In recent years Hugo Riemann's ideas have thoroughly captured the music-theoretical imagination, both in the United States and abroad. Neo-Riemannian. Neo-Riemannian theory originated as a response to the analytical issues surrounding Romantic music that was both chromatic and triadic while not “functionally. Neo-Riemannian theory is a loose collection of ideas present in the writings of music theorists such as David Lewin, Brian Hyer, Richard Cohn, and Henry Klumpenhouwer. Initially, those harmonies were major and minor triads; subsequently, neo-Riemannian theory was extended to standard dissonant sonorities as well.‎Triadic transformations · ‎Graphical representations · ‎Criticism · ‎Extensions.


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More recently, Dmitri Tymoczko has argued that the connection between neo-Riemannian operations and voice leading is only approximate see below.


Interpreted as a torus the Tonnetz has 12 nodes pitches and 24 triangles triads. Neo-Riemannian transformations can be modeled with several interrelated geometric structures.

Neo-Riemannian theory

The Riemannian Neo riemannian theory "tonal grid," shown on the right is a planar array of pitches along three simplicial axes, corresponding to the three consonant intervals. Major and minor triads are represented by triangles which tile the plane of the Tonnetz.

Edge-adjacent triads share two common pitches, and so the principal transformations are expressed as minimal motion of the Tonnetz. One toroidal view of the neo-Riemannian Tonnetz.

Alternate tonal geometries have been described in neo-Riemannian theory that isolate or expand upon certain features of neo riemannian theory classical Tonnetz.


Richard Neo riemannian theory developed the Hyper Hexatonic system to describe motion within and between separate major third cycles, all of which exhibit what he formulates as neo riemannian theory smoothness. Many of the geometrical representations associated with neo-Riemannian theory are unified into a more general framework by the continuous voice-leading spaces explored by Clifton Callender, Ian Quinn, and Dmitri Tymoczko.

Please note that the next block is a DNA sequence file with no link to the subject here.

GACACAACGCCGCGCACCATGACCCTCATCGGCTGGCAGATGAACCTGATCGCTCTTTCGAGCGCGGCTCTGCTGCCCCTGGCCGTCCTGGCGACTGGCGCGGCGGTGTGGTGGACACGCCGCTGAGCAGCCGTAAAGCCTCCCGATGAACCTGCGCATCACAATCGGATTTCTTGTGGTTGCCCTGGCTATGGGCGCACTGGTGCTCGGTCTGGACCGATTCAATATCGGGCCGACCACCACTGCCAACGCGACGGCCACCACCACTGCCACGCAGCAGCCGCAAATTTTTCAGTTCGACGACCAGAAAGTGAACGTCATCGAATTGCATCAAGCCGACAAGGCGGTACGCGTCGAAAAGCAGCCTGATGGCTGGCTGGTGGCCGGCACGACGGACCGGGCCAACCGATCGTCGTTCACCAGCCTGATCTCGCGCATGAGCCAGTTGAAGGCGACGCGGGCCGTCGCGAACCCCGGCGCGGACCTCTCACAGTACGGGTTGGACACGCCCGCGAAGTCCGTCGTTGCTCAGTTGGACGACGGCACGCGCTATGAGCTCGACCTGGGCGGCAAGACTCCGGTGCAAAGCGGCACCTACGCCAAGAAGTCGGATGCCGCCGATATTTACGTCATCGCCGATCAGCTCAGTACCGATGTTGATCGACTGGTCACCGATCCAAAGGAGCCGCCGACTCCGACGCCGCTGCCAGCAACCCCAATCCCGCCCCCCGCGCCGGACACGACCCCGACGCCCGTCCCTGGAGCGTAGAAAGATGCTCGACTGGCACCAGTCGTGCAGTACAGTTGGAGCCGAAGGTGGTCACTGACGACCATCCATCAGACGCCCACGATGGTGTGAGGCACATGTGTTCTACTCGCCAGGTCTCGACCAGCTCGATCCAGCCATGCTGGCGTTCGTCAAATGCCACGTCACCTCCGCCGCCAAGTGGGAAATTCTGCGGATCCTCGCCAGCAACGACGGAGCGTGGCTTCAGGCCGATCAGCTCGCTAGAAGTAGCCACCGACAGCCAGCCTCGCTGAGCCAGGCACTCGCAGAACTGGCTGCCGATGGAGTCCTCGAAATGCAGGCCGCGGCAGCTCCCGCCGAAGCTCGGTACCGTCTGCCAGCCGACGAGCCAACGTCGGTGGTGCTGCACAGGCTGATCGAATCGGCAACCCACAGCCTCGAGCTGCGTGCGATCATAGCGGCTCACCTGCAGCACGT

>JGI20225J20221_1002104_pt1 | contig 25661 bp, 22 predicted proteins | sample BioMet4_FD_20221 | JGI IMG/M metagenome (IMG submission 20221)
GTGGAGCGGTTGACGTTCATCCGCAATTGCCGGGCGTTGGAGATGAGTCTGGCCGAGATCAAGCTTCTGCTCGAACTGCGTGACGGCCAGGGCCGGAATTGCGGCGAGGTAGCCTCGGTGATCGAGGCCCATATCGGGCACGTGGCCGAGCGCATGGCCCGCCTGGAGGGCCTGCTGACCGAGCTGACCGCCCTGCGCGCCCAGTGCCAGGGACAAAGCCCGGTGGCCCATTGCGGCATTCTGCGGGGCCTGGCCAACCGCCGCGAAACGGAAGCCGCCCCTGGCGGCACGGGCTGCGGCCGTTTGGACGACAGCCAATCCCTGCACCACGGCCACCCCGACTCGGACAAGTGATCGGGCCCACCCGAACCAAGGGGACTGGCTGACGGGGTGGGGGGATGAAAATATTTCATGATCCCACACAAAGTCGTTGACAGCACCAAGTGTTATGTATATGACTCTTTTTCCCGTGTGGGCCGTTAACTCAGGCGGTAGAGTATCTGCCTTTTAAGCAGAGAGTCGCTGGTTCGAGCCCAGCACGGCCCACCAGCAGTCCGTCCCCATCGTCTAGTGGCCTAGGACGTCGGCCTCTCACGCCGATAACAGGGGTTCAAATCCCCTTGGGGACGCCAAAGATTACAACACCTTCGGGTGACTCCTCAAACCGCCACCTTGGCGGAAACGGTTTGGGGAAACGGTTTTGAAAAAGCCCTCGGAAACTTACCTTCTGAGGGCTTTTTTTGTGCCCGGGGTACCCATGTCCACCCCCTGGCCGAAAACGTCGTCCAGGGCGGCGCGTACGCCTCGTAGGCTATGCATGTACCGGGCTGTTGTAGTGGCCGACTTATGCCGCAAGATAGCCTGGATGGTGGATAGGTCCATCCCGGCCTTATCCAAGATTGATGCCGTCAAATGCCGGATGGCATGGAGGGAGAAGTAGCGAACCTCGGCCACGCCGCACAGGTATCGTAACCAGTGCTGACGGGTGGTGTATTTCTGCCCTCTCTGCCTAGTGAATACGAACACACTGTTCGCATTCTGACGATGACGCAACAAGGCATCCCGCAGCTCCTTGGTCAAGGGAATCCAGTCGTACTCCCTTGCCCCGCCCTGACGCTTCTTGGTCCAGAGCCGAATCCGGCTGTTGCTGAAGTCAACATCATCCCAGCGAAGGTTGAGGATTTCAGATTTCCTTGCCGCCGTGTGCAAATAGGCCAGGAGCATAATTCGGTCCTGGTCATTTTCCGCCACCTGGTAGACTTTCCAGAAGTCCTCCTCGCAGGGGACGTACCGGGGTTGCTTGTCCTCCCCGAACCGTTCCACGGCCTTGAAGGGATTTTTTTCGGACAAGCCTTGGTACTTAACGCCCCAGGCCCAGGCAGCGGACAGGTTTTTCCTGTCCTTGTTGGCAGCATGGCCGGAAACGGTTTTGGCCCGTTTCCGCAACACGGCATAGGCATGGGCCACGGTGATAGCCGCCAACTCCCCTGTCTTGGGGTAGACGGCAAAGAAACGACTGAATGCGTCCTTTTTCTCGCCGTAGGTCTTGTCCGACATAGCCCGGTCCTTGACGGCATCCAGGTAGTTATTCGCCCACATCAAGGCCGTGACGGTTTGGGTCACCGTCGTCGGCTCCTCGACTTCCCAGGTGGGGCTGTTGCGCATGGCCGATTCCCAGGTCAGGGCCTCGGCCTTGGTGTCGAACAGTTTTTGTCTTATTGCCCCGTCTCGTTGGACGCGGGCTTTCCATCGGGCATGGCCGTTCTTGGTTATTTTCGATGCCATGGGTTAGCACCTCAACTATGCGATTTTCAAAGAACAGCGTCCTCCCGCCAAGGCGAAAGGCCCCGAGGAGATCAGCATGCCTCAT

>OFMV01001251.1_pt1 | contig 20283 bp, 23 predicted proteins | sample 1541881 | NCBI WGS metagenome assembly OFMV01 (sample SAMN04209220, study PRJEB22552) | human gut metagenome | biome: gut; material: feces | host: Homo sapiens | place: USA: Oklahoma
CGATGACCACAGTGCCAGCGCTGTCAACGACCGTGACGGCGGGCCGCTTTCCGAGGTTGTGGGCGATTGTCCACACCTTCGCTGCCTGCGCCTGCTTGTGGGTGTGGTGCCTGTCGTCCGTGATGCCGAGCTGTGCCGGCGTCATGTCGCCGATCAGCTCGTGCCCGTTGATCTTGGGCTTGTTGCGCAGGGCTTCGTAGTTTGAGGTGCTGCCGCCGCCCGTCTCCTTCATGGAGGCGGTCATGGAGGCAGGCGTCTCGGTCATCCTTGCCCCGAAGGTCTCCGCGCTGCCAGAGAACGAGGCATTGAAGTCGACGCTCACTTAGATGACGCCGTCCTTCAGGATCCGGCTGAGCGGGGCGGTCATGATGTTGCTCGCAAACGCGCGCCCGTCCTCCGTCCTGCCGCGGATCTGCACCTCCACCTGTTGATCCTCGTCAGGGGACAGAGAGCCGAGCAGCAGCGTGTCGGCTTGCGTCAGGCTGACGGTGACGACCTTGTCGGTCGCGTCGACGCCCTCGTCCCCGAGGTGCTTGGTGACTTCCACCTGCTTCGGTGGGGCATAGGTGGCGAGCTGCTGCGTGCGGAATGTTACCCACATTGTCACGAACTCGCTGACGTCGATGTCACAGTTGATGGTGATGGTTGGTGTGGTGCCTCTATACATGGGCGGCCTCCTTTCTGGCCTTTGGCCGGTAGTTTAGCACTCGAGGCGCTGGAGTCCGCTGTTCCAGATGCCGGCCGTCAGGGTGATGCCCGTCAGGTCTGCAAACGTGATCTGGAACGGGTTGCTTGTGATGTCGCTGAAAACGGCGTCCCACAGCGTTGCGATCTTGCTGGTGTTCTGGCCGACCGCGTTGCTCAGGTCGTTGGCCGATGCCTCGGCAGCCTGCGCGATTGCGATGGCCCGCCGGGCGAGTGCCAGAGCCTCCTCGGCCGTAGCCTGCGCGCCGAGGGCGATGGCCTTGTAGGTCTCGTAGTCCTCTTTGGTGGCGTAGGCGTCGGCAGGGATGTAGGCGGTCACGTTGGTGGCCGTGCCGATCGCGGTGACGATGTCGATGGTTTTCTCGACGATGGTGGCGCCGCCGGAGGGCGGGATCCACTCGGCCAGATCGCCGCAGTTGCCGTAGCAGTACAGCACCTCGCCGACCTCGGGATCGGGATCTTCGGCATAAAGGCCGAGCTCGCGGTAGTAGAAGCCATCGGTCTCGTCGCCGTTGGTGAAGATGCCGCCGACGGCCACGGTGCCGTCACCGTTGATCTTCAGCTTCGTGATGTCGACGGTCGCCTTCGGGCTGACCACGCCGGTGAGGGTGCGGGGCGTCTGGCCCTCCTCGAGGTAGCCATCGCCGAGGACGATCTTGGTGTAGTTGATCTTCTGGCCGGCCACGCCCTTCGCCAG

This work originates inwhen Callender described a continuous space in which points represented three-note "chord types" such as "major triad"using the space to model "continuous transformations" in which voices slid continuously from neo riemannian theory note to another.

In Tymoczko's spaces, points represent particular chords of any size such as "C major" rather than more general chord types such as "major triad". Planet-4D model embeds the traditional Tonnetz onto the surface of a Hypersphere InNeo riemannian theory Baroin presented the Planet-4D model, [12] a new vizualisation system based on graph theory that embeds the traditional Tonnetz on a 4D Hypersphere.

Another recent continuous version of the Tonnetz — simultaneously in original and dual form — is the Torus of phases [13] which enables even finer analyses, for instance in early romantic music.

Thus the progression from C major to E major might be analyzed as L-then-P, which is a 2-unit motion since it involves two transformations. These distances reflect neo riemannian theory only imperfectly. Thus LPR transformations are unable to account for the voice-leading efficiency of the IV-iv-I progression, one of the basic routines of nineteenth-century harmony.

Postclassic: So I'm Neo-Riemannian: Who Knew?

Underlying these discrepancies are different ideas neo riemannian theory whether harmonic proximity is maximized when two common tones are shared, or when the total voice-leading distance is minimized.

For example, in the R transformation, a single voice moves by whole step; in the N or S transformation, two voices move by semitone. And there are some other derived functions, such as D, which does from a triad to its dominant, or vice versa.

If I'm oversimplifying or getting it wrong, some kind reader will correct me. The occasion of my bringing this up was my biennial analysis of a gorgeous passage from Liszt's Annees de Pelerinage, the beginning of "Sposalizio," which is hardly complicated, but notoriously recalcitrant to Roman numeral analysis: It doesn't really explain the music - though the Neo riemannian theory does make clear the equivalent jumps from B-flat to D-flat and A-flat to B, which the enharmonic pitch notation hides - it just gives me a way to label Liszt's key jumps, more radical in their unconcern for tonality than Chopin's or Schumann's.


And I think the students enjoyed learning a theoretical technique that wasn't from the musty, immemorial past, but evolved during their lifetimes. The even greater interest for me is the potential application to my neo riemannian theory music.

Neo-Riemannian theory - Wikipedia

InI switched over, with some trepidation, to writing in a triadic style, though not at all functionally tonal. I had been studying Bruckner and taking tips from passages like this wonderful one from his Eighth Symphony: I soon found myself rather obsessed with what I now learn are called LPL and RPR transformations the latter yielding a tritone transposition.

Here's Baptism, from Note that no chord change requires fewer than neo riemannian theory transformations - that was my conscious discipline for the piece, but of course I wasn't thinking of it in Neo-Riemannian neo riemannian theory, which hadn't been invented yet.

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